Cost of allogeneic blood management in Germany: A literature and expert interview - based investigation

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Dokumentart: Diplomarbeit, Magisterarbeit, Master Thesis
Institut: Department Gesundheitswissenschaften
Sprache: Englisch
Erstellungsjahr: 2017
Publikationsdatum:
SWD-Schlagwörter: Kosten , Bluttransfusion , Homotransplantation , Deutschland , Experteninterview
DDC-Sachgruppe: Medizin, Gesundheit

Kurzfassung auf Englisch:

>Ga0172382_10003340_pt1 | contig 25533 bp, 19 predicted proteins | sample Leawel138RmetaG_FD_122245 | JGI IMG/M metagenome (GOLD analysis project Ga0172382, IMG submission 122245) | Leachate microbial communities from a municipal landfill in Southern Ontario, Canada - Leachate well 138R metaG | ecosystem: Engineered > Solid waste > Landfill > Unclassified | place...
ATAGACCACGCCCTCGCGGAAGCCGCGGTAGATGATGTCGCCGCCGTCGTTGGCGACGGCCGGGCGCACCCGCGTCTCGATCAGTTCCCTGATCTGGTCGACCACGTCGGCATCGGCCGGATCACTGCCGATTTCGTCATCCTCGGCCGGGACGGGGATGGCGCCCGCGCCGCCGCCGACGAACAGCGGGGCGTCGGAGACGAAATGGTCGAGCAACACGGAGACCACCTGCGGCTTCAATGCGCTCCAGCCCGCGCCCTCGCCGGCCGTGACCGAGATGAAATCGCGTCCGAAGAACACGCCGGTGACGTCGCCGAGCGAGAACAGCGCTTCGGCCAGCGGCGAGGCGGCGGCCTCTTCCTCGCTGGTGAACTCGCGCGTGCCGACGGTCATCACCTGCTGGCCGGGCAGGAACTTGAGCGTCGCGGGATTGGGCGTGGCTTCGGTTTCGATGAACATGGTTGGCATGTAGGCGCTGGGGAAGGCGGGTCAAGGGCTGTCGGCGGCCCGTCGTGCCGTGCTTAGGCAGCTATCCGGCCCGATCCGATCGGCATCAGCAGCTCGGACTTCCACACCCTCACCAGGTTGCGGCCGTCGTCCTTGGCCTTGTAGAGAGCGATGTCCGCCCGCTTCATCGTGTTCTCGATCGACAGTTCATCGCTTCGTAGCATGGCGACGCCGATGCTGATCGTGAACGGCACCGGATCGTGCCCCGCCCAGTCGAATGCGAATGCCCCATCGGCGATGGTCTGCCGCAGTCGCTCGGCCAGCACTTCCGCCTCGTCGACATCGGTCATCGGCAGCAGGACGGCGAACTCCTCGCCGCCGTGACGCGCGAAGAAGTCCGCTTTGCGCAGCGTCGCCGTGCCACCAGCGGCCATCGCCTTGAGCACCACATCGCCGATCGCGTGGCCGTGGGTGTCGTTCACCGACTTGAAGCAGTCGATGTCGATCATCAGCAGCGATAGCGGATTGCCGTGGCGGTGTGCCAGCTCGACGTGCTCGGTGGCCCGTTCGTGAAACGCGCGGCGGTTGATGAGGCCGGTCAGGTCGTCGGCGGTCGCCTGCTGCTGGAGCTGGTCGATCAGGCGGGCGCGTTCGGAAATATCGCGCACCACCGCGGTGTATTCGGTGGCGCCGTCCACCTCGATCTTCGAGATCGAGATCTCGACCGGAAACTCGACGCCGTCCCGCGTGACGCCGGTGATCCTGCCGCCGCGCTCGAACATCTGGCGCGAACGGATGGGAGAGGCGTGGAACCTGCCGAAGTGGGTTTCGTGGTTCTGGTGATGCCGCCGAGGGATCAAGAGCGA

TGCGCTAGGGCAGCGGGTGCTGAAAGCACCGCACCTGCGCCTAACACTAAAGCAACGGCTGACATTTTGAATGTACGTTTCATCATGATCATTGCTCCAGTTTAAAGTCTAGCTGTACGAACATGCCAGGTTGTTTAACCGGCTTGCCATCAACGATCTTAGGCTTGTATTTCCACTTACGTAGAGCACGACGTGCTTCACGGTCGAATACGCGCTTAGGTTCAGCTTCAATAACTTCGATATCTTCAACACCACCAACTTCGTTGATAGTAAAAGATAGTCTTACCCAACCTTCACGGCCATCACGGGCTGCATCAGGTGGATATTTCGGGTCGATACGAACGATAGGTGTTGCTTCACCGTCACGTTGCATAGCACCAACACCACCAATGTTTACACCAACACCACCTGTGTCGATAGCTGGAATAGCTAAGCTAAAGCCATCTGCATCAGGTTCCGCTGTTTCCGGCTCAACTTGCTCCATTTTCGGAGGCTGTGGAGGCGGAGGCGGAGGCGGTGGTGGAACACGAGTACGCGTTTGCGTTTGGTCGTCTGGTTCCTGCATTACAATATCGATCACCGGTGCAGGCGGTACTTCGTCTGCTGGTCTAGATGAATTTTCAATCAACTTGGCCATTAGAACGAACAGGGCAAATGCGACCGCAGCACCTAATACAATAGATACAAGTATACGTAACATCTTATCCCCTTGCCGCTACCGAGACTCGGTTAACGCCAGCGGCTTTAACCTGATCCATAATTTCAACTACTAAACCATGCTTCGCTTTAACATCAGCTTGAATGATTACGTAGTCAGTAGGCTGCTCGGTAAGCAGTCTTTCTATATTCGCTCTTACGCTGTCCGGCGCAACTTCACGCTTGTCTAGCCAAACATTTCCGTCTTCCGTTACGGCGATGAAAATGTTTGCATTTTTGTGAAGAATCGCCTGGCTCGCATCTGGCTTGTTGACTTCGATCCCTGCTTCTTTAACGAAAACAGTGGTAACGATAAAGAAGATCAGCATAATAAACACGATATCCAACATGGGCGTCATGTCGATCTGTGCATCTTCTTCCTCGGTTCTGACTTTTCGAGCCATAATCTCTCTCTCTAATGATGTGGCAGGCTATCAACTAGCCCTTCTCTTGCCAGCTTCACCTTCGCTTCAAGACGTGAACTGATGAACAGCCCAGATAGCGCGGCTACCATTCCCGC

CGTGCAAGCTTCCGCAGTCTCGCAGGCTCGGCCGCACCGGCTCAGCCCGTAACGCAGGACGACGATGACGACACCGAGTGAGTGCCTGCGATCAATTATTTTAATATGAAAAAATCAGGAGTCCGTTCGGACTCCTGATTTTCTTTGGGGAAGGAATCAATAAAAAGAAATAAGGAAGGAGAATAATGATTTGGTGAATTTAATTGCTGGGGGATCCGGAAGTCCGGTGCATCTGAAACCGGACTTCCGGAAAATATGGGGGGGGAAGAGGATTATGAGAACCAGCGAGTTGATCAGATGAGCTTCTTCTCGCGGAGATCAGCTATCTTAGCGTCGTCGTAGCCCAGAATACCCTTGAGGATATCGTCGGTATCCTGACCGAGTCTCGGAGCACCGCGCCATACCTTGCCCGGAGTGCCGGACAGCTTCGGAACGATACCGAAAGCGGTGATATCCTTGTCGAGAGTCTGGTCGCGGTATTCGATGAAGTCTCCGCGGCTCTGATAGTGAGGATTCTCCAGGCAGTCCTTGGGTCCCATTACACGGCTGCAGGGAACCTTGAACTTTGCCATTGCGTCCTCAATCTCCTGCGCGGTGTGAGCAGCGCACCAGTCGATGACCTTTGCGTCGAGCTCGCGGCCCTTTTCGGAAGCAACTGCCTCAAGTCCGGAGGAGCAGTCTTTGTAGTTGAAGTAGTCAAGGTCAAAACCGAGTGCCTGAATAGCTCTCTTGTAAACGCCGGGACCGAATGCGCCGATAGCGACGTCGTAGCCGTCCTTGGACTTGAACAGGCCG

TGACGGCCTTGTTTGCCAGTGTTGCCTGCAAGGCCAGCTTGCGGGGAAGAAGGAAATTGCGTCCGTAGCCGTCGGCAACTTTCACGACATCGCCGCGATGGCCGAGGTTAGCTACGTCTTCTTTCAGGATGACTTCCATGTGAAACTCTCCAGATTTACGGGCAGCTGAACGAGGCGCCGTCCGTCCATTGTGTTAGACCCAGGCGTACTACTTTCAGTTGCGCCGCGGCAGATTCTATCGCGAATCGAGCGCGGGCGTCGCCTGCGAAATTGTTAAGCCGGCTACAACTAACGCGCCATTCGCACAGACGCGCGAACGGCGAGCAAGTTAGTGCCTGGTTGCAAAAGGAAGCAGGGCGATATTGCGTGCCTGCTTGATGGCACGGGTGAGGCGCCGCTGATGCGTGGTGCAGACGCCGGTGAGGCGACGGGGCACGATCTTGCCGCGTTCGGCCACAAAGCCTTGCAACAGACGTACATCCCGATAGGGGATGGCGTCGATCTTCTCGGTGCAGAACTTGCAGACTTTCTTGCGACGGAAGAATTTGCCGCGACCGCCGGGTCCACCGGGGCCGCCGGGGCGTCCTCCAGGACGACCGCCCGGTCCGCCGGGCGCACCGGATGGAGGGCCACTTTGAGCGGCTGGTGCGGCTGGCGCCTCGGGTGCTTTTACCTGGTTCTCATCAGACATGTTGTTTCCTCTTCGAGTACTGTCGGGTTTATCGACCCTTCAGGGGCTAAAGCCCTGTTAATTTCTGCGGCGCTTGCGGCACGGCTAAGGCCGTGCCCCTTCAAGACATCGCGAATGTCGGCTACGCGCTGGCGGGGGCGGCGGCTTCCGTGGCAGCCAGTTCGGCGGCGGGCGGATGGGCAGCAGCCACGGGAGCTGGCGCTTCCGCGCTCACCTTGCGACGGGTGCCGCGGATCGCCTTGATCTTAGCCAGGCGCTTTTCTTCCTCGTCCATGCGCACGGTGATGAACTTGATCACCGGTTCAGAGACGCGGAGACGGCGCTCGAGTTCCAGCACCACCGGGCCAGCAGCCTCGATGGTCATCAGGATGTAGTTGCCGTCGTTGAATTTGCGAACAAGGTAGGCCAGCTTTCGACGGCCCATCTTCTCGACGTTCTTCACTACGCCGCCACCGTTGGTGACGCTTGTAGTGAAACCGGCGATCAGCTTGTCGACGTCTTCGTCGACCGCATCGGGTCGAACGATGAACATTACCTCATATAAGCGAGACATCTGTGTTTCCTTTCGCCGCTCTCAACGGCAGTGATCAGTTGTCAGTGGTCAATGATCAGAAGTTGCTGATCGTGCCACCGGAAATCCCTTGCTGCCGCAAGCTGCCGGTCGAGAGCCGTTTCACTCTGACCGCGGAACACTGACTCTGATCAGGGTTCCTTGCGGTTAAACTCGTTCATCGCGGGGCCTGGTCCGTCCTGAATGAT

ackground: Transfusion of allogeneic blood are widely utilized in the management of medical and surgical procedures; these is sometimes underestimated in prospect of the cost and overestimated in terms of its effectiveness. Incomplete accounting for blood costs has the potential to misdirect programmatic decision making by health care systems. Hence, the aim of this study was to an in-depth examination of allogeneic blood transfusion costs and evaluation of finite resources consumption for quality treatment in Germany. Methods: In this prospective study, literature search aims to understand the current cost of allogeneic blood transfusion. Secondary data source information is a comprehensive practical analysis, which helps to understand the current supply of blood products to complement the theoretical knowledge. Semi-structured experts´ interview strives to integrate the expertise in the current practice of blood transfusion management and their resources used on the ground level with possible solutions for the future. Meanwhile, all methods give us an insight into the costs and resources used in allogeneic blood transfusions past, present and future in Germany. Results: The present analysis captures direct and indirect cost of a single unit of blood transfused in Germany and cost of single & double unit of blood transfused in Europe. The mean cost per two unit of transfused blood in Europe is €888.56. In Germany, the mean direct allogeneic blood unit cost was estimated at €272.71 and the mean indirect cost and opportunity cost per unit of blood transfusion was estimated at €33.20 and €62.00 respectively. Finally, the total cost of the whole blood transfusion process in terms of government perspectives was estimated around €1.18 billion in 2011, but it decreased to €0.98 billion in 2015. Conclusion: Findings of this study confirms that blood transfusion costs have been undervalued and demonstrates best practice of allogeneic blood management that appears strongly aligned to cost savings and quality treatment which may further assist the decision makers like legislators, policy makers, and other healthcare professionals. Eventually, the chosen research design and methods can be drawn out further to improve the results with more detailed analysis. Key words: Allogeneic blood transfusion, Activity based cost, Direct cost, Indirect cost, Resource allocation, Blood product supply.

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